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DDuration: Two/three days
Area: Cape Winelands (Western Cape)
Itinerary: The verdant regions in the Western Cape encompassing Stellenbosch, Wellington and Franschhoek offer some of the country’s most majestic scenery and fine-dining restaurants. The Franschhoek Wine Valley is renowned for its 300-year-old winemaking heritage. The full-day curated wine experience on the vintage double-decker Franschhoek Wine Tram and open-air trambus begins with an interactive lecture that delves into the unique aspects of South Africa’s viticulture. Visitors can even dig their hands into the soil to understand the terroir. The wine routes of Stellenbosch are the largest and oldest in the country. They take in more than 200 wine and grape producers, divided into five sub-routes: Greater Simonsberg, Bottelary Hills, Stellenbosch Valley, Stellenbosch Berg and Helderberg, each with unique climates and wines. Stellenbosch is also home to many top restaurants, most of which are on wine estates. The town itself is the second-oldest in the country, with a youthful culture thanks to its university.
DDuration: Five days
Area: Cape Town (Western Cape)
Itinerary: Check out 4Roomed eKasi Culture, run by former MasterChef South Africa contestant Abigail Mbalo. This fine-dining establishment in Khayelitsha melds traditional township food with haute cuisine. Don’t miss the slowcooked mleqwa chicken. Kloof Street in the city centre is a foodie hotspot, with one of the brightest gems being Bombay Bicycle Club. This Bollywood/bohemian-themed restaurant offers a contemporary international menu as eclectic as its decor. The Neighbourgoods Market is at the Old Biscuit Mill in Woodstock every Saturday. Sample fresh produce, hear live music and check out local crafts, while trying some of the best street food in the world. Try to get a booking at the Test Kitchen, which made it on to the 2018 World’s 50 Best Restaurants list. Chef Luke Dale-Roberts puts together hugely ambitious menus focused on innovation.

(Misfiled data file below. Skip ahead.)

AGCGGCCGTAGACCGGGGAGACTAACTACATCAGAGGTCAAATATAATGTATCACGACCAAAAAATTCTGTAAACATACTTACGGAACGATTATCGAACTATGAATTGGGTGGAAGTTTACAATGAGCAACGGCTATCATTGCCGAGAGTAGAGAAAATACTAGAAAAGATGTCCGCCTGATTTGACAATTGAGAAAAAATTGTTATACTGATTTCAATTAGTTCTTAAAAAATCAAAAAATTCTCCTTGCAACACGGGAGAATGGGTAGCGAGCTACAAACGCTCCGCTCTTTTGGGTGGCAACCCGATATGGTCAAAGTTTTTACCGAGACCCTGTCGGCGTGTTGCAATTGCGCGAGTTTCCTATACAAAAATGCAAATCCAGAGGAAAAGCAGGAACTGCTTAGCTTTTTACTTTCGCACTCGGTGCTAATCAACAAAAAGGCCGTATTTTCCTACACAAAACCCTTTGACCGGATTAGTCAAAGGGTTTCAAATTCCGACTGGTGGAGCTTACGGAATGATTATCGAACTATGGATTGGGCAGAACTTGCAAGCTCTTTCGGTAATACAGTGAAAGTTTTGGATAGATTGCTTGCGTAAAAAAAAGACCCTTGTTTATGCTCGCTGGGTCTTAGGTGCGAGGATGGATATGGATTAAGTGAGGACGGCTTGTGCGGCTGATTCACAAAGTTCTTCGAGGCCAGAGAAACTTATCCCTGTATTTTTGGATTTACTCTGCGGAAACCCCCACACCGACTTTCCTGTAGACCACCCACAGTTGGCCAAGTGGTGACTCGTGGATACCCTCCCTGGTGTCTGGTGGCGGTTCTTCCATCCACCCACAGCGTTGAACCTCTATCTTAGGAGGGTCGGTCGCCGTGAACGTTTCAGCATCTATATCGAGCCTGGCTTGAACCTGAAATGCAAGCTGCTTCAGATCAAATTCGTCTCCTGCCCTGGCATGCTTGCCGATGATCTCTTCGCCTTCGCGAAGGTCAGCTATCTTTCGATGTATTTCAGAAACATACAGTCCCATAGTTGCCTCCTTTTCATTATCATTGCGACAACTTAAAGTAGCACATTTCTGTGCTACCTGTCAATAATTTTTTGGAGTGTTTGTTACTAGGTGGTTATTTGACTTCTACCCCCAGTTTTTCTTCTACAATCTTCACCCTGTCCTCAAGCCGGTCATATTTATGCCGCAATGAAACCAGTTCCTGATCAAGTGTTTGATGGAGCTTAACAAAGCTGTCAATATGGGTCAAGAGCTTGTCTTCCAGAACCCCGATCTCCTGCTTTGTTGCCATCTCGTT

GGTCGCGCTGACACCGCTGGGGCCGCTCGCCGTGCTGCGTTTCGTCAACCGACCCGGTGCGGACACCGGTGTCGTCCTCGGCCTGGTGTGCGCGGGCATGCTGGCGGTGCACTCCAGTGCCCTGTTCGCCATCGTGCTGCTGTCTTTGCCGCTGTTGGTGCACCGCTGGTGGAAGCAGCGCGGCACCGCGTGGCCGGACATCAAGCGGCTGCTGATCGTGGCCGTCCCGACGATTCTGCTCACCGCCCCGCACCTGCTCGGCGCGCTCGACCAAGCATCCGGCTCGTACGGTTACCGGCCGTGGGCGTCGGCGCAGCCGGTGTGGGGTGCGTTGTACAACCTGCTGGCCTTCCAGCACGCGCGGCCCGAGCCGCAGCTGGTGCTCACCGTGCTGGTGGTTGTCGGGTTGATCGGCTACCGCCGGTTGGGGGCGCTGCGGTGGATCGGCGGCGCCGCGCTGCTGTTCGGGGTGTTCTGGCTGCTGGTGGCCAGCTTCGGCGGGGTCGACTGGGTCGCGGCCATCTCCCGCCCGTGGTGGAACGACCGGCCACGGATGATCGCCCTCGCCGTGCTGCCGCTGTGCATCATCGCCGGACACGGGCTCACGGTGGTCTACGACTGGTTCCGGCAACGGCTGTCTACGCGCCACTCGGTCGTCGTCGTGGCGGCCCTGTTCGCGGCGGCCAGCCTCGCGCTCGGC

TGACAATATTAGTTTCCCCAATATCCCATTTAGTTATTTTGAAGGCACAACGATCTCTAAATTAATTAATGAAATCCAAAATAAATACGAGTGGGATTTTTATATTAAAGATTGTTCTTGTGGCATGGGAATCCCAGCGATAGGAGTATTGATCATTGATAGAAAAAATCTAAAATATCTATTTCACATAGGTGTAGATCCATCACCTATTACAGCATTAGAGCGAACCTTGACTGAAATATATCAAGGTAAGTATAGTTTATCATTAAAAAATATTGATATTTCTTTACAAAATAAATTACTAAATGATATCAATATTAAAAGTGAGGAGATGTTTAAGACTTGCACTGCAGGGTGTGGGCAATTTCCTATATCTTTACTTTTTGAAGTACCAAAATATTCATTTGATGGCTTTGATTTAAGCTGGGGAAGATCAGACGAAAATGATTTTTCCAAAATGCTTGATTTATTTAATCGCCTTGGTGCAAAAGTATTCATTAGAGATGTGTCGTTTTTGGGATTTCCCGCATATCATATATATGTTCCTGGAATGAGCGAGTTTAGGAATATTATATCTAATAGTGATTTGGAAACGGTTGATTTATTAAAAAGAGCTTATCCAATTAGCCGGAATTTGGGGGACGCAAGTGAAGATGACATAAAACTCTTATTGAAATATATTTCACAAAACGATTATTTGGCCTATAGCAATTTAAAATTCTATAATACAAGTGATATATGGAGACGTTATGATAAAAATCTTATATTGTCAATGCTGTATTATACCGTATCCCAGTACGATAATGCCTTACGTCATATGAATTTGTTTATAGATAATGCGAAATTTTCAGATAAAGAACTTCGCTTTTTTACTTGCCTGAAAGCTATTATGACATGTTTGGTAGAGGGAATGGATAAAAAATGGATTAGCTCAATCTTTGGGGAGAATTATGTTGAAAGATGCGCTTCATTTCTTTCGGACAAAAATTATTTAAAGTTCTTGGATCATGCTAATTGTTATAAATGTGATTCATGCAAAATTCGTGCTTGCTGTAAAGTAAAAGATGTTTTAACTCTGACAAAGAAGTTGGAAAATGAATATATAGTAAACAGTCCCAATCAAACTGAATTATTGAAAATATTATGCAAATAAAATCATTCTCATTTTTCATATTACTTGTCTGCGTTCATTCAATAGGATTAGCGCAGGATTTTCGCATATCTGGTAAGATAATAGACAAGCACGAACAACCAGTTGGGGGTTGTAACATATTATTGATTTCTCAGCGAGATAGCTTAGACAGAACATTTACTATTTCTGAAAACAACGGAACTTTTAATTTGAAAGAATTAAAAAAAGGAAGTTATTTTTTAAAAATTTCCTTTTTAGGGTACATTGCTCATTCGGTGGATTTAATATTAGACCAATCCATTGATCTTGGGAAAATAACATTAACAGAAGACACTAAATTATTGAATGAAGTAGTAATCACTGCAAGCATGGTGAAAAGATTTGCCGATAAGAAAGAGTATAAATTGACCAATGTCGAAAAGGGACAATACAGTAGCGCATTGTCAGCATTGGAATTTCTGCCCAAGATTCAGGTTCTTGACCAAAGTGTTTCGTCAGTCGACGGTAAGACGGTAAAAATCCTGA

DDuration: Two days
Area: Durban (KwaZulu-Natal)
Itinerary: Durban’s cuisine reflects its rich history, with Indian, Zulu and European influences. The Indian community’s influence is apparent in Durban’s most famous street food: half a loaf of bread filled with curry, known as bunny chow. The dish dates back to when migrant Indian workers worked in the cane fields in KwaZulu. Craft drinks are on the rise in Durban. That Brewing Company was founded by pioneering craft brewers its bar is now housed in S43 in the trendy Station Drive precinct. Check out Distillery 031, also at Station Drive, for craft spirits, including gin, vodka, rum and brandy. The bar is open on the first Thursday of each month for Station Drive First Thursdays, a late-night shopping, food, drink and creative event.
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